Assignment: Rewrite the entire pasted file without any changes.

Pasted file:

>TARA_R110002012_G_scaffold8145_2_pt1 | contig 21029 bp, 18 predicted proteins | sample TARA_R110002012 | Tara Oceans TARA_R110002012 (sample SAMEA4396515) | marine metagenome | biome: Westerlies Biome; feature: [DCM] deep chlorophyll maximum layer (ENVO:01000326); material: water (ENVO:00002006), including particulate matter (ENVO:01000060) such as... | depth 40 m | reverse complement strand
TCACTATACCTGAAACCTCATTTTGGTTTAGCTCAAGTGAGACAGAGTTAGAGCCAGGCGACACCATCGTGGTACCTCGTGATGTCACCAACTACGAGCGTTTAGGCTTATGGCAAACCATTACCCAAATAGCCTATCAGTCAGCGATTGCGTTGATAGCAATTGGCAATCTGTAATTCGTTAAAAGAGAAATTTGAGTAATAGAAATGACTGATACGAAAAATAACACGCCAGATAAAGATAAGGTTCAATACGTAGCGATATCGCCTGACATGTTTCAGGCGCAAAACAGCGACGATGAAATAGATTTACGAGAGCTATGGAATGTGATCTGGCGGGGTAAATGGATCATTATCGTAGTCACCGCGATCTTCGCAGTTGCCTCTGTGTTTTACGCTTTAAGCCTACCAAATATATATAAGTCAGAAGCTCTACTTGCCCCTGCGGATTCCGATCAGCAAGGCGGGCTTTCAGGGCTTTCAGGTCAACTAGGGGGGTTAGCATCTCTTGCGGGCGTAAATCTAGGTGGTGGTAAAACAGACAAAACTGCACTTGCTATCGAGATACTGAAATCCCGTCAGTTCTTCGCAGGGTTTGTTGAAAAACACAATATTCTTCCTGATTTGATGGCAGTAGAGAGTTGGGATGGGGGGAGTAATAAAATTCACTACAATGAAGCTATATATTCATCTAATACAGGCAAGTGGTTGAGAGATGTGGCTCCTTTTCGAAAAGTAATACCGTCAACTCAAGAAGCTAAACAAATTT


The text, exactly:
>TARA_R110002012_G_scaffold8145_2_pt1 | contig 21029 bp, 18 predicted proteins | sample TARA_R110002012 | Tara Oceans TARA_R110002012 (sample SAMEA4396515) | marine metagenome | biome: Westerlies Biome; feature: [DCM] deep chlorophyll maximum layer (ENVO:01000326); material: water (ENVO:00002006), including particulate matter (ENVO:01000060) such as... | depth 40 m | reverse complement strand
TCACTATACCTGAAACCTCATTTTGGTTTAGCTCAAGTGAGACAGAGTTAGAGCCAGGCGACACCATCGTGGTACCTCGTGATGTCACCAACTACGAGCGTTTAGGCTTATGGCAAACCATTACCCAAATAGCCTATCAGTCAGCGATTGCGTTGATAGCAATTGGCAATCTGTAATTCGTTAAAAGAGAAATTTGAGTAATAGAAATGACTGATACGAAAAATAACACGCCAGATAAAGATAAGGTTCAATACGTAGCGATATCGCCTGACATGTTTCAGGCGCAAAACAGCGACGATGAAATAGATTTACGAGAGCTATGGAATGTGATCTGGCGGGGTAAATGGATCATTATCGTAGTCACCGCGATCTTCGCAGTTGCCTCTGTGTTTTACGCTTTAAGCCTACCAAATATATATAAGTCAGAAGCTCTACTTGCCCCTGCGGATTCCGATCAGCAAGGCGGGCTTTCAGGGCTTTCAGGTCAACTAGGGGGGTTAGCATCTCTTGCGGGCGTAAATCTAGGTGGTGGTAAAACAGACAAAACTGCACTTGCTATCGAGATACTGAAATCCCGTCAGTTCTTCGCAGGGTTTGTTGAAAAACACAATATTCTTCCTGATTTGATGGCAGTAGAGAGTTGGGATGGGGGGAGTAATAAAATTCACTACAATGAAGCTATATATTCATCTAATACAGGCAAGTGGTTGAGAGATGTGGCTCCTTTTCGAAAAGTAATACCGTCAACTCAAGAAGCTAAACAAATTT